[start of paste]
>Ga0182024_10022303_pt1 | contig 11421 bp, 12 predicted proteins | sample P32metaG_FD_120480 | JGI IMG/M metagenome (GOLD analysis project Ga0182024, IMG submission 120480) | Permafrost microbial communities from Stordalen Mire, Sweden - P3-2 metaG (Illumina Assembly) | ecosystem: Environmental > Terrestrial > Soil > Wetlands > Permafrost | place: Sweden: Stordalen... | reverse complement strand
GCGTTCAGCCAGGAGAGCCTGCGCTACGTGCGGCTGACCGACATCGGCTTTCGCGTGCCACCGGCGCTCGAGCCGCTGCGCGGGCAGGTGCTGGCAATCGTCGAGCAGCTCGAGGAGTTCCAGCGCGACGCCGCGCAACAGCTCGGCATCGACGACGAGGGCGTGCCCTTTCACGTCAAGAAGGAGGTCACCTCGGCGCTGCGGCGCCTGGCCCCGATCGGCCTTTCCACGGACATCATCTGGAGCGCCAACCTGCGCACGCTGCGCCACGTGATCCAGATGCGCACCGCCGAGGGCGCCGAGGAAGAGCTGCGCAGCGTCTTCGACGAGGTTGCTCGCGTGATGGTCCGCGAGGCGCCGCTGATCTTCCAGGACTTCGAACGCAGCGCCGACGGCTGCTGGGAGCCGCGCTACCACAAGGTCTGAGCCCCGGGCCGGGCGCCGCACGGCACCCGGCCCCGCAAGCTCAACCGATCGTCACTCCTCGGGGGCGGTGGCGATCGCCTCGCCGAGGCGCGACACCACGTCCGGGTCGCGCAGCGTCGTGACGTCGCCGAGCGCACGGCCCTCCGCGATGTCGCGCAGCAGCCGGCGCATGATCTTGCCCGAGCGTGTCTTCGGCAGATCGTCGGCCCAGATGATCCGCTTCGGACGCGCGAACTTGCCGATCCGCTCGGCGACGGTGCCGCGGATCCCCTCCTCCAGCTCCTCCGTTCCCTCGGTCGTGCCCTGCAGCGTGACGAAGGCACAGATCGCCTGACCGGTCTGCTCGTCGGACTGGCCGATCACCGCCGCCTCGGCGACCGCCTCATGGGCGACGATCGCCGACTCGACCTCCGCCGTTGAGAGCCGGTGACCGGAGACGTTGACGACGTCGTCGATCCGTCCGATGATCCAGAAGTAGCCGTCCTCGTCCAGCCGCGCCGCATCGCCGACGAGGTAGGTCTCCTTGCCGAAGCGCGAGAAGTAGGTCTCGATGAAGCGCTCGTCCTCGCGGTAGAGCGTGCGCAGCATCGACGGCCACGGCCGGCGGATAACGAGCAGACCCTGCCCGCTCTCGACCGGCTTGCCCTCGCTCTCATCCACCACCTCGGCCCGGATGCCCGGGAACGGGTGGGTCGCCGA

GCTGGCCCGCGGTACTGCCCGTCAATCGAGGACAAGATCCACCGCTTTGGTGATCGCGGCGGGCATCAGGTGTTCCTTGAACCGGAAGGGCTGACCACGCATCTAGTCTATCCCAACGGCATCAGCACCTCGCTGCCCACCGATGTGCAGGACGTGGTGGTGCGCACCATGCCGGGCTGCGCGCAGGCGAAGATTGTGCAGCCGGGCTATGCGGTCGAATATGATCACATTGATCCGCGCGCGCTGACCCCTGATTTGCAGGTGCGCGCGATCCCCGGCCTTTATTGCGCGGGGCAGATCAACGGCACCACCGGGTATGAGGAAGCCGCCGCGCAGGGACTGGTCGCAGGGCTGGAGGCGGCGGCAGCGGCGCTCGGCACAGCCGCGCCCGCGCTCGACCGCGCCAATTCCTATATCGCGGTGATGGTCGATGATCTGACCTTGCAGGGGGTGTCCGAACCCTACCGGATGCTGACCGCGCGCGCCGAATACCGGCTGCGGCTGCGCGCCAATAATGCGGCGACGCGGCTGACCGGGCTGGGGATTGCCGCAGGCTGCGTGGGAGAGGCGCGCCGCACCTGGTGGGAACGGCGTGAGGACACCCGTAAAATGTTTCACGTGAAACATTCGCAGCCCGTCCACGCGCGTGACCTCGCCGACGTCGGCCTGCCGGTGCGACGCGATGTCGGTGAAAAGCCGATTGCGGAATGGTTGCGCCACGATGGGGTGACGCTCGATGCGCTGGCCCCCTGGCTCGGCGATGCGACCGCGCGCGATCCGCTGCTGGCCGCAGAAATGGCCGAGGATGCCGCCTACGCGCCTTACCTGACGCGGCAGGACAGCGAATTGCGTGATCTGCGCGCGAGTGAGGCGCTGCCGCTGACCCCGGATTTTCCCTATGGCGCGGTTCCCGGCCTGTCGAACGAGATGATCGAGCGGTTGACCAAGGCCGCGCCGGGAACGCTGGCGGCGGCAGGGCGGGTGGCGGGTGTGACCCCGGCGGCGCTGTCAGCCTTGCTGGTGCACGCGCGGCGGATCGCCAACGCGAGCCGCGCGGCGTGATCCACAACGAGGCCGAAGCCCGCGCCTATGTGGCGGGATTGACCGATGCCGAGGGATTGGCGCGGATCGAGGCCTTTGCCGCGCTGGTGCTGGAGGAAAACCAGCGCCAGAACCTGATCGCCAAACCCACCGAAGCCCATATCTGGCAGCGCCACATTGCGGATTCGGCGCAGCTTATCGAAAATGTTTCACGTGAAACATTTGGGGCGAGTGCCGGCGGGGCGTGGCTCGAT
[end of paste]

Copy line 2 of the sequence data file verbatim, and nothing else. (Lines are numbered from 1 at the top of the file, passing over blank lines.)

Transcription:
GCGTTCAGCCAGGAGAGCCTGCGCTACGTGCGGCTGACCGACATCGGCTTTCGCGTGCCACCGGCGCTCGAGCCGCTGCGCGGGCAGGTGCTGGCAATCGTCGAGCAGCTCGAGGAGTTCCAGCGCGACGCCGCGCAACAGCTCGGCATCGACGACGAGGGCGTGCCCTTTCACGTCAAGAAGGAGGTCACCTCGGCGCTGCGGCGCCTGGCCCCGATCGGCCTTTCCACGGACATCATCTGGAGCGCCAACCTGCGCACGCTGCGCCACGTGATCCAGATGCGCACCGCCGAGGGCGCCGAGGAAGAGCTGCGCAGCGTCTTCGACGAGGTTGCTCGCGTGATGGTCCGCGAGGCGCCGCTGATCTTCCAGGACTTCGAACGCAGCGCCGACGGCTGCTGGGAGCCGCGCTACCACAAGGTCTGAGCCCCGGGCCGGGCGCCGCACGGCACCCGGCCCCGCAAGCTCAACCGATCGTCACTCCTCGGGGGCGGTGGCGATCGCCTCGCCGAGGCGCGACACCACGTCCGGGTCGCGCAGCGTCGTGACGTCGCCGAGCGCACGGCCCTCCGCGATGTCGCGCAGCAGCCGGCGCATGATCTTGCCCGAGCGTGTCTTCGGCAGATCGTCGGCCCAGATGATCCGCTTCGGACGCGCGAACTTGCCGATCCGCTCGGCGACGGTGCCGCGGATCCCCTCCTCCAGCTCCTCCGTTCCCTCGGTCGTGCCCTGCAGCGTGACGAAGGCACAGATCGCCTGACCGGTCTGCTCGTCGGACTGGCCGATCACCGCCGCCTCGGCGACCGCCTCATGGGCGACGATCGCCGACTCGACCTCCGCCGTTGAGAGCCGGTGACCGGAGACGTTGACGACGTCGTCGATCCGTCCGATGATCCAGAAGTAGCCGTCCTCGTCCAGCCGCGCCGCATCGCCGACGAGGTAGGTCTCCTTGCCGAAGCGCGAGAAGTAGGTCTCGATGAAGCGCTCGTCCTCGCGGTAGAGCGTGCGCAGCATCGACGGCCACGGCCGGCGGATAACGAGCAGACCCTGCCCGCTCTCGACCGGCTTGCCCTCGCTCTCATCCACCACCTCGGCCCGGATGCCCGGGAACGGGTGGGTCGCCGA